The liquid oil composition containing Tween-80 and Drewpol 10-40 was used in frying a frozen minute steak. The oil and other material which spattered from the frying pan during frying were collected and weighed in order to determine the amount of spatter. In carrying out this test, the frozen steak (75 grams) was placed in the center of a ten-inch square Sunbeam electric frypan, after the oil (30 grams) was heated to the frying temperature of 360 F., and fried for two and one-half minutes on each side. The oil and other material which spattered from the frying pan during frying was collected on a three foot by three foot square sheet of aluminum foil placed centrally under the frying pan. The amount of spatter was determined by the difference in the weight of the original foil and the foil with spattering. In this particular test, the amount of spatter was 0.57 gram. Using the same hydrogenated soybean base oil without Tween- 80, Drewpol 10-4-0 or other additives in an identical test produced 3.72 grams of spatter. Hydrogenated soybean oil (I.V.=107 containing 0.125% Tweenbut no Drewpol 10-4-0 or other additives gave 1.58 grams in a comparative test. The oil containing both Tween80 and Drewpol 10 40 reduced spatter about over plain oil; there was about a 60% reduction in spatter over the plain oil using the oil containing Tween-80.

The fiavor of the oil composition containing Tween- 80 and Drewpol 10-4-0 was tested by a panel of experts and graded on a scale of 1 to 10. A flavor grade rating of 10 represents an absolutely bland oil which is practically unobtainable in a commercial cooking and salad oil. A rating of 5 or greater represents a suitable bland taste for a marketable cooking and salad oil the taste of which the average person cannot detect. The cooking and salad oil composition containing Tween-80 and Drewpol 10-4-0 had an average flavor grade rating of 7.8. This rating is substantially the equivalent of the average (7.4) given to the same base oil without any additives.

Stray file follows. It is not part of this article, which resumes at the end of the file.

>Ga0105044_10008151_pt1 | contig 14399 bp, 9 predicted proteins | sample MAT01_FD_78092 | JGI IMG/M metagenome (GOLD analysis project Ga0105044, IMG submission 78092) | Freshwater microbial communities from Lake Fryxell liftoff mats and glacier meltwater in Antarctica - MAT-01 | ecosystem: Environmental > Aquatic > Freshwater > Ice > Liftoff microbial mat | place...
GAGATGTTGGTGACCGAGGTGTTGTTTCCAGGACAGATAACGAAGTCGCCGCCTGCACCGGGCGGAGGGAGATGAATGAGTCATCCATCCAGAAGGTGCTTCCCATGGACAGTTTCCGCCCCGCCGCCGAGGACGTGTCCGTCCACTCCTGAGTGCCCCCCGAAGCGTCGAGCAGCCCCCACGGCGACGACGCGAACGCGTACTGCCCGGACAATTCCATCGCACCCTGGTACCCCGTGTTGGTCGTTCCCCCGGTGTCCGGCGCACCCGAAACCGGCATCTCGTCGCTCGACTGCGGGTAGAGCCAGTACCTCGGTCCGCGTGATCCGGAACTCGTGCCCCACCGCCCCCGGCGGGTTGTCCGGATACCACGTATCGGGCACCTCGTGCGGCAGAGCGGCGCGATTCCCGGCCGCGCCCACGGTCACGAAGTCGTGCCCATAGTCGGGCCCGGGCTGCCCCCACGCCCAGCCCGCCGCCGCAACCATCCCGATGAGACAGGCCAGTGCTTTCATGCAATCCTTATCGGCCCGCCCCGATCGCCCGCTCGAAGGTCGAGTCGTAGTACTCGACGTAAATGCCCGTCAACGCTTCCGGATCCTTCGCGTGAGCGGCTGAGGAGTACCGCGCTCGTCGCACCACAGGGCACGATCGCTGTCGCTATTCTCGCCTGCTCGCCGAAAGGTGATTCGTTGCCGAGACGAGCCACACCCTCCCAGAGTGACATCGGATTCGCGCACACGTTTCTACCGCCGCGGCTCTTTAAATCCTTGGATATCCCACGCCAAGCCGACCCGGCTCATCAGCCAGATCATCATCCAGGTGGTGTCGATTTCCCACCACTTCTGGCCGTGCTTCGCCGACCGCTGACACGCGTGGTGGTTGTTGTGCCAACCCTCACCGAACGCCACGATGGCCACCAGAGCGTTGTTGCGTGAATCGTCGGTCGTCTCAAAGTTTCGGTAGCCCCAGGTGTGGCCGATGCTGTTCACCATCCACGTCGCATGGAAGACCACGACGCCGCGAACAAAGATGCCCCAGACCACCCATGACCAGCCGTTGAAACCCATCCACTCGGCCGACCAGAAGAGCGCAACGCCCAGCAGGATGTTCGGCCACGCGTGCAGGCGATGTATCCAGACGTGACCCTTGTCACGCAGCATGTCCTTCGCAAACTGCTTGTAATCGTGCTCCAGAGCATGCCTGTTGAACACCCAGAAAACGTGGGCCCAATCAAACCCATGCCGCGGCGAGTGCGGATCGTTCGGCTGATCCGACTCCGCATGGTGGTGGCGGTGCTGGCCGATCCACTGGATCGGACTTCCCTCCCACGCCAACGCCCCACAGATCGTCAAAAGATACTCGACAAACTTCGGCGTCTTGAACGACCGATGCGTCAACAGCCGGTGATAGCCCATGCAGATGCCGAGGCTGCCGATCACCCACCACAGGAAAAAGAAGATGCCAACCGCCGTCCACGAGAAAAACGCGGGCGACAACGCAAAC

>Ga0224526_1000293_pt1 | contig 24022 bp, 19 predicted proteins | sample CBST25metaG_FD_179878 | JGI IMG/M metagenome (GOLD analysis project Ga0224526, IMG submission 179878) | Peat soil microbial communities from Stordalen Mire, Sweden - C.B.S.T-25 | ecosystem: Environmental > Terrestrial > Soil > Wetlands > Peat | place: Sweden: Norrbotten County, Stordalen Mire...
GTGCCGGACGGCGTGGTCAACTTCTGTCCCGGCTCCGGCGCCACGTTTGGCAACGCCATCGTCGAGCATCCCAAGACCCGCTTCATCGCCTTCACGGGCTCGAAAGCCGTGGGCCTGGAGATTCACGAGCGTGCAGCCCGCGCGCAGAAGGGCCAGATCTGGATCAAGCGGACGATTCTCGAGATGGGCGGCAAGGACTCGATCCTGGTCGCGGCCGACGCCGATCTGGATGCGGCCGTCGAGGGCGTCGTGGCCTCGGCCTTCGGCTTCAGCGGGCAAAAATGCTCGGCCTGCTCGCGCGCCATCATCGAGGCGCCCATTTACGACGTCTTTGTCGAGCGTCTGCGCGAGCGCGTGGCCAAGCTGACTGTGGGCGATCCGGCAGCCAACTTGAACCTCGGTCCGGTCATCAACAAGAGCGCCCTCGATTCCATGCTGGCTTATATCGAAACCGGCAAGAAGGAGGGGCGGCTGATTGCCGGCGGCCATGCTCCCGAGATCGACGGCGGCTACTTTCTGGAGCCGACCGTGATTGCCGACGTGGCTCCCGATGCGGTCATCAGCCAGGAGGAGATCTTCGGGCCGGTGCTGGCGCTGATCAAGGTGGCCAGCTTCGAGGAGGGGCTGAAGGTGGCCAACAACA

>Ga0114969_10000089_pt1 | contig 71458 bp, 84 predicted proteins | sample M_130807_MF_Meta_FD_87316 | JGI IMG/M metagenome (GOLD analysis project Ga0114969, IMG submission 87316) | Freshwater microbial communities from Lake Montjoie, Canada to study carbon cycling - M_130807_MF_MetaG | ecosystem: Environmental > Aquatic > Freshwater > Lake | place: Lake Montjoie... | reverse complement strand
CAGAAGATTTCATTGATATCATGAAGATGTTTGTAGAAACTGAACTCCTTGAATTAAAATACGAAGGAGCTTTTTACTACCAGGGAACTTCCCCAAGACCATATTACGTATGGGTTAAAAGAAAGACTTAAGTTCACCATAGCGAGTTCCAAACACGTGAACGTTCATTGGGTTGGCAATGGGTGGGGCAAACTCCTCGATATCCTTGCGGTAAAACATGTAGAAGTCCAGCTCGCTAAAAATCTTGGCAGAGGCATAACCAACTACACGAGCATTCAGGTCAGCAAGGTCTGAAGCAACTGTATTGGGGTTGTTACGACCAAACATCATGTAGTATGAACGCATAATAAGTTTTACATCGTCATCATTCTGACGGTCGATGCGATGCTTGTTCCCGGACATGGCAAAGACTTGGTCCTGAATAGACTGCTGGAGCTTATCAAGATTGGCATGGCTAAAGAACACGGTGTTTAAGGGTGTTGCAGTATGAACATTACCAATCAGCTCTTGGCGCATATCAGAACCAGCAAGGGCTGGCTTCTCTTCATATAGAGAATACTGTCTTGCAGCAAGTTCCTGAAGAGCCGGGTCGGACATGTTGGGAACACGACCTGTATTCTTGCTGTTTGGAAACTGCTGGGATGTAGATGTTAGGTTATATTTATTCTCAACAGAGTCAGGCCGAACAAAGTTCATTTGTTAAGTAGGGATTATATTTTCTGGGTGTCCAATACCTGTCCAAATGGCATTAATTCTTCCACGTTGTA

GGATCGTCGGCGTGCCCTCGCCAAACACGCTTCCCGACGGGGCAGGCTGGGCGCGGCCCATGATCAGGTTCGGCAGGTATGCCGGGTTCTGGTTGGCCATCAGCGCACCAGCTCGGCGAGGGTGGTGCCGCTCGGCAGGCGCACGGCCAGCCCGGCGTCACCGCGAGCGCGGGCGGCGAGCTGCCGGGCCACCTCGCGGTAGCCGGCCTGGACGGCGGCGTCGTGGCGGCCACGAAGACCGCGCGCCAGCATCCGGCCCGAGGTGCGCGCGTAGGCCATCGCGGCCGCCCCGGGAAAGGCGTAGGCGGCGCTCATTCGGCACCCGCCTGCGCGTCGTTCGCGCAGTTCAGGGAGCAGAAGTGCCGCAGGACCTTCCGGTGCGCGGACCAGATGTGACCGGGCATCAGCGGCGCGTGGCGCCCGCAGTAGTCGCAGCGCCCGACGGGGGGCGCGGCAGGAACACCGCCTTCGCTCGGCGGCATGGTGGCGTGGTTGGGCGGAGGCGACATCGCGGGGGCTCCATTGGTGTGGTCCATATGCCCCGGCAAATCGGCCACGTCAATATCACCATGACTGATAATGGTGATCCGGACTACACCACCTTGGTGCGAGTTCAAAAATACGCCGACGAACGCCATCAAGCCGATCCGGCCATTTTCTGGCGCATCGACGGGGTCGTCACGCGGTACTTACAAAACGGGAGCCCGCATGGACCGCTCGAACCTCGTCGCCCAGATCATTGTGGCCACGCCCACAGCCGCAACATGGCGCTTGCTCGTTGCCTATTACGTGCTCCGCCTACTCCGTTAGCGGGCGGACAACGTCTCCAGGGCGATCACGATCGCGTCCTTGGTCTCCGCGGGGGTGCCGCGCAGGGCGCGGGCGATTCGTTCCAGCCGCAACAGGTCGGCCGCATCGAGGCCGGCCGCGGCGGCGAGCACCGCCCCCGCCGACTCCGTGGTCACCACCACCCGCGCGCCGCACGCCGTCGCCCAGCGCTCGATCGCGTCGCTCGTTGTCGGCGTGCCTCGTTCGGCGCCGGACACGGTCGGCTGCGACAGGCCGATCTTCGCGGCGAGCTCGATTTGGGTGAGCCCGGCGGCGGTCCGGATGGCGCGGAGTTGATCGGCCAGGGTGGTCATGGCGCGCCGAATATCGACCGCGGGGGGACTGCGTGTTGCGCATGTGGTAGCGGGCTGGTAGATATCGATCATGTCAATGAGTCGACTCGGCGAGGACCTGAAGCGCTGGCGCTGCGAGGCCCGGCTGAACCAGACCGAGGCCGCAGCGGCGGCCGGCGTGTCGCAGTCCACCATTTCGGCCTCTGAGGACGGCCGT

EXAMPLE 2 The clarity of cooking and salad oil compositions containing Tween-80 which had been acid-treated in the manner described in Example 1 and Drewpol 10-4-0 is demonstrated in the following table reporting the light absorbence of a control sample and three oil samples at 550 m on a Carey spectrophotometer. Refined, bleached and deodorized soybean oil partially hydrogenated to an Iodine value of about 107 prior to being winterized was used as the base oil for the control sample and for each oil sample. A spectrophotometer reading was first obtained on the control sample and on each oil sample after the addition and dispersion of the Drewpol 104-0; a second reading was taken after the addition to and dispersion of the Tween-80 in the oil samples. The slight variation in resultsbetween samples a, b and c in the following table is attributed to the fact that three diiferent cornmercial samples of Drewpol 10-4-0 were used. In each instance, however, the Drewpol l0-4-0 was determined to be a mixture of polyglycerol esters of predominantly mono unsaturated oleic acid. The average degree of polymerization of the glycerol moiety was between 4 and 6 glycerol units; the average ratio of free hydroxyl groups to fatty ester groups was about 2.0. The decrease in the light absorbence which was obtained with the combination of Drewpol l0-40 and Tween-80 vis-a-vis the Drewpol 10-4-0 alone demonstrates that oils containing the combination of additives have greater clarity than those oils containing only Drewpol 10-4-0. The tendency of Drewpol 10-4-0 to cloud the base oil is overcome by the combination of Drewpol 10-4-0 and Tween-80.